Friday 5 November 2010

London Ordinariate : not before Time

I am told that the London clergy are beginning to get their act together regarding the Ordinariate. Accordingly, I am very happy to direct anyone living in the Great Wen to the Ordinariate Watch site at:

Was 'Watch' a deliberate choice of title? Could be confusing.....

Thursday 4 November 2010

A Priest in Every Parish

The Church of England still contends it is just that; the Church for our Nation. Yet where are the priests? Where will they come from in future? I understand there is only a handful of candidates at Mirfield this year, and St Stephen's house is not much better. But should this come as a surprise?

The Church Times recently published statistics about Ordinands. Now I was ordained just fifty years ago, and in that year there were around six hundred new deacons. This year there were 564, so we are doing well, aren't we? No, we are not.

In 1960 the overwhelming majority of new deacons were men under thirty, with a possible forty years of ministry ahead of them. They were almost without exception stipendiary, full-time clergymen. The then archbishop said that if we kept those numbers up, we would just about replace those dying or retiring. This was not in the days of George Herbert and his ideal of the country parson; it is recent history.

In 2009, of the 564 being ordained, only 309 were entering full-time stipendiary ministry. About half of them will have been women, so the number of full-time male deacons ordained is down from 600 to about 160. Well, that's pretty good, isn't it, since we have reduced the parishes by amalgamations.? No, it is not good. Compare the years of service to be expected now with 1960. Most of us then could look forward to forty years in the priesthood. Today, the number of candidates under the age of 30 is only 74. Seventy-four younger full-time priests - half of them female. Small wonder our colleges are struggling. And where will our Anglo-Catholic parishes get their priests?

Of the remaining candidates, the number between 50 and 59 being recommended has risen to 126. Go on a course at 55, complete three years training, and at 58 you are ordained; with, at best, eight or nine years of full-time ministry ahead. When set against years of ministry, it is vastly more expensive for the church to ordain older candidates. It is not many years since no-one would be considered for ordination over the age of forty. Now that is considered young.

This is a vicious spiral; ordain older candidates, and the young will have no model of priesthood to attract them. The Dean of Leicester said she was looking forward to a time when the church of England would be feminised. That is happening very rapidly; but the ministry is also becoming geriatric. Still there seem to be no misgivings at the prospect of young priests leaving the Church of England to join the Ordinariate. "There will be an influx of women to fill the gap". That was said in 1992. It has not happened. For how much longer will the Church of England be able to claim to be a Church of the Nation, with every soul in the care of a Vicar or Rector? Someone has to wake up, and start working, paying and praying for younger ordinands.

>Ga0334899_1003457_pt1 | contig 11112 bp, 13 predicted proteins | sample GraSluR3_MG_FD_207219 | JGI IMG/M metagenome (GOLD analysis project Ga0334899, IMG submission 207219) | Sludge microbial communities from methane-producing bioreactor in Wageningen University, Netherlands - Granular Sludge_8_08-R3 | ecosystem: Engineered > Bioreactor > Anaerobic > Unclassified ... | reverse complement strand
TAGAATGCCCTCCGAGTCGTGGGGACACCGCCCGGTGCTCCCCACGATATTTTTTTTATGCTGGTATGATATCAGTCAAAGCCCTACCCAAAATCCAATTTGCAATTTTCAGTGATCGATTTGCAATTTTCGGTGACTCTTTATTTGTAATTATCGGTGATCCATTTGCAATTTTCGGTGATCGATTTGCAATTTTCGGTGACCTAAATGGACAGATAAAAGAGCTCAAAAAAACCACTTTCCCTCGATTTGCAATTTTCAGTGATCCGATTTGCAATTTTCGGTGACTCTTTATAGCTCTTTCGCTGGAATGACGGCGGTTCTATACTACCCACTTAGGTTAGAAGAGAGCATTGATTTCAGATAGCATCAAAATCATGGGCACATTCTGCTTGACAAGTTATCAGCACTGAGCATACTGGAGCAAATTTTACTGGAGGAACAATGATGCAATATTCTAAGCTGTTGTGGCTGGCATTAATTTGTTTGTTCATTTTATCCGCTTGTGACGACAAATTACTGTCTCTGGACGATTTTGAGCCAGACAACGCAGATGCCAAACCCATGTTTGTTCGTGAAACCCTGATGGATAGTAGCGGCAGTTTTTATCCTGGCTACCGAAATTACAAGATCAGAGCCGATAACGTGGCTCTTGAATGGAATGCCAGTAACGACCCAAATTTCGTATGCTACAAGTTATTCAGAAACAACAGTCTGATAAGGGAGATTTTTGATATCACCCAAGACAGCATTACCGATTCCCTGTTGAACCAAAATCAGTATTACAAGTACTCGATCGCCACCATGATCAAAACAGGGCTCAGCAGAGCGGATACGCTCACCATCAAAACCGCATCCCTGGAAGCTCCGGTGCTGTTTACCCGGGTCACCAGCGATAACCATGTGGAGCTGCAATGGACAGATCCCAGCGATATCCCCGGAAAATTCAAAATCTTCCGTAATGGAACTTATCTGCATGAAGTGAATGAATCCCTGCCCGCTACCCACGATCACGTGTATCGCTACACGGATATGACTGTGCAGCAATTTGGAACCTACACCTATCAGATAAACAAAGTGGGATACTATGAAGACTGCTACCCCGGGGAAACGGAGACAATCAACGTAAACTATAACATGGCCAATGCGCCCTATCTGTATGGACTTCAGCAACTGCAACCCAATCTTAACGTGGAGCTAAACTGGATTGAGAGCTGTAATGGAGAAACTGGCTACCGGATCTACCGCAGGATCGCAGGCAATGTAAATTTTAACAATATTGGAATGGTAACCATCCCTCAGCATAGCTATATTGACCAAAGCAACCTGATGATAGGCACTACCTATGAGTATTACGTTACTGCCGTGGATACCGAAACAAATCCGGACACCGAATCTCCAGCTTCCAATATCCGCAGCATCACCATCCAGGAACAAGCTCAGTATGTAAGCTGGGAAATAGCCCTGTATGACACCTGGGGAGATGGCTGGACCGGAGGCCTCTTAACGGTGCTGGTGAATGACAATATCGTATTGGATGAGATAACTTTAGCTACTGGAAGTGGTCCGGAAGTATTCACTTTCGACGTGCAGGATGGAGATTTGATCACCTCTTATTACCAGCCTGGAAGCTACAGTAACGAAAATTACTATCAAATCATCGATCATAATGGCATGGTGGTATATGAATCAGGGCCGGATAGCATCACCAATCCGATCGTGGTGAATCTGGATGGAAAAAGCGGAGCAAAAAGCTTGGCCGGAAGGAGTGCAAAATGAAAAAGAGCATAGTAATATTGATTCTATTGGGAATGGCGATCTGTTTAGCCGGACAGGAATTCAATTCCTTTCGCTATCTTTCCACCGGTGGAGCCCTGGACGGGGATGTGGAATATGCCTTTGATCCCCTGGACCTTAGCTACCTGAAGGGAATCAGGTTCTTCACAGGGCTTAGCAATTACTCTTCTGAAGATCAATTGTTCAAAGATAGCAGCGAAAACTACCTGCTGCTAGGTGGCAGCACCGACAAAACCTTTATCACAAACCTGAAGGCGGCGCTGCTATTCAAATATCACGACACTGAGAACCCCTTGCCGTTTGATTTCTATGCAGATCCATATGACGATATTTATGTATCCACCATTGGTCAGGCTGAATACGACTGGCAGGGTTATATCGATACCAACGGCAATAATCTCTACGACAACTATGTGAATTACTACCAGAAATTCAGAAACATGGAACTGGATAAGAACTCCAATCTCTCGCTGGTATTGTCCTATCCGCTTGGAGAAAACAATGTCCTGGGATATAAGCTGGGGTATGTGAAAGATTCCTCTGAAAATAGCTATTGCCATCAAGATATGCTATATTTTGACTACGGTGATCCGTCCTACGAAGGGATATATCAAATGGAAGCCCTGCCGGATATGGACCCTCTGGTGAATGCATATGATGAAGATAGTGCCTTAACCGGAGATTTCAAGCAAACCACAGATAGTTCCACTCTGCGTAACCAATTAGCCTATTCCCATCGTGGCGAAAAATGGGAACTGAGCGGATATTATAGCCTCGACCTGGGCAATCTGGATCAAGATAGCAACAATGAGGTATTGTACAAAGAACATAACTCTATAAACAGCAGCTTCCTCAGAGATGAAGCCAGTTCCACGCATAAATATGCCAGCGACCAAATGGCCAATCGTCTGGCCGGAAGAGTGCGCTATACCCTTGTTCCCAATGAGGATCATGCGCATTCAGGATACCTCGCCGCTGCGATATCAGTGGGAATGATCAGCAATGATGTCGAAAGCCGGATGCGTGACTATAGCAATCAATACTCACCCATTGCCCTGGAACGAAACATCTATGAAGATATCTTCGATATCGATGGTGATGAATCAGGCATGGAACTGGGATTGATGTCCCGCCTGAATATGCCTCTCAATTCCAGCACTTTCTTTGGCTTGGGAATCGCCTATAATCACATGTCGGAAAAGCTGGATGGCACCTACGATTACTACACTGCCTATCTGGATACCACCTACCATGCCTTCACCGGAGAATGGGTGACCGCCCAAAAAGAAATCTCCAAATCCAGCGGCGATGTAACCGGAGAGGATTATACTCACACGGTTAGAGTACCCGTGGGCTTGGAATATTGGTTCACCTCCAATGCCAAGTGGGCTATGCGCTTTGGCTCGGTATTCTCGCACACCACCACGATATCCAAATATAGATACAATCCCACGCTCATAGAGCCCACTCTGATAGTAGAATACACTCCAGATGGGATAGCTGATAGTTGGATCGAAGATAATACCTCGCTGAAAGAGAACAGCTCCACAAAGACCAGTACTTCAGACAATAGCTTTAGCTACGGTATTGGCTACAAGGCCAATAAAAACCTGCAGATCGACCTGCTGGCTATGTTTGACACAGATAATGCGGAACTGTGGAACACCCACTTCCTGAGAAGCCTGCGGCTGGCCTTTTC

Wednesday 3 November 2010

If the Church of England were to fail, it should be found in my parish

Grateful thanks to Fr Michael Gollop in his blog for reminding us of Keble's assertion; and how (although I heard it repeated in different words at a clergy meeting today) it can no longer hold. "It'll see me out until I retire" is not much of a mission statement. No need for me to waste space blogging about this: just a chance to show you a picture from Canterbury, and to refer you to Fr Gollop's piece on his own blogspot or on the Anglo Catholic site. The Canterbury picture is first a reminder that this is the Church of England which HAS failed: and is designed to encourage you to see my account of All Saints Day which I spent in Harbledown, just up the hill from the Mother Church of the Communion. [Also on the Anglo-Catholic site a day or two ago.]

Sunday 31 October 2010

All Saints Galore

St George had borrowed another's shield

We pushed Halloween aside this morning at St Francis' Bournemouth, and celebrated All Saints. Some of the children represented certain of the Company of Heaven; I was introduced to St Sebastian with a tennis racquet - patron saint of Sportmen, I was told - I suppose it was because he became a dartboard for his persecutors. Then we had Francis (of course) with a collection of furry animals, St Vitus (in tutu) as Patron of Dance, and a very regal St Adelaide. I'd had to google her; born 931, daughter of Rudolph of Burgundy, betrothed as a child to Lothair of Provence. When Lothair died, leaving her with a young daughter, she was imprisoned for refusing to marry the son of Beringarius who succeeded Lothair. It is all exciting stuff .. and she is also called Adelheid. But no doubt you knew that already.

We sought for Saints in the Congregation

Then we got down to the business of talking about who is and who is not a saint. The epistle teaches us that we are children of God; and it does not yet appear what we shall be, but when he appears, we shall be like him, for we shall see him as he is. So we went through the congregation finding potential saints... since Saints is what we are all called to be. We wondered about John Henry Newman; had be been a Saint all the time? Surely he had; the Church simply reassures us about this when it Beatifies or Canonises its saints. And today is for all the thousands which no one can number, unbeatified, un-named, yet all part of that company which no man can number - the Company of Heaven who share the Bread of Immortality with us, at the Table of the Lord.
Tomorrow it is All Saints again, this time in the approaches to Canterbury... a confirmation at Harbledown.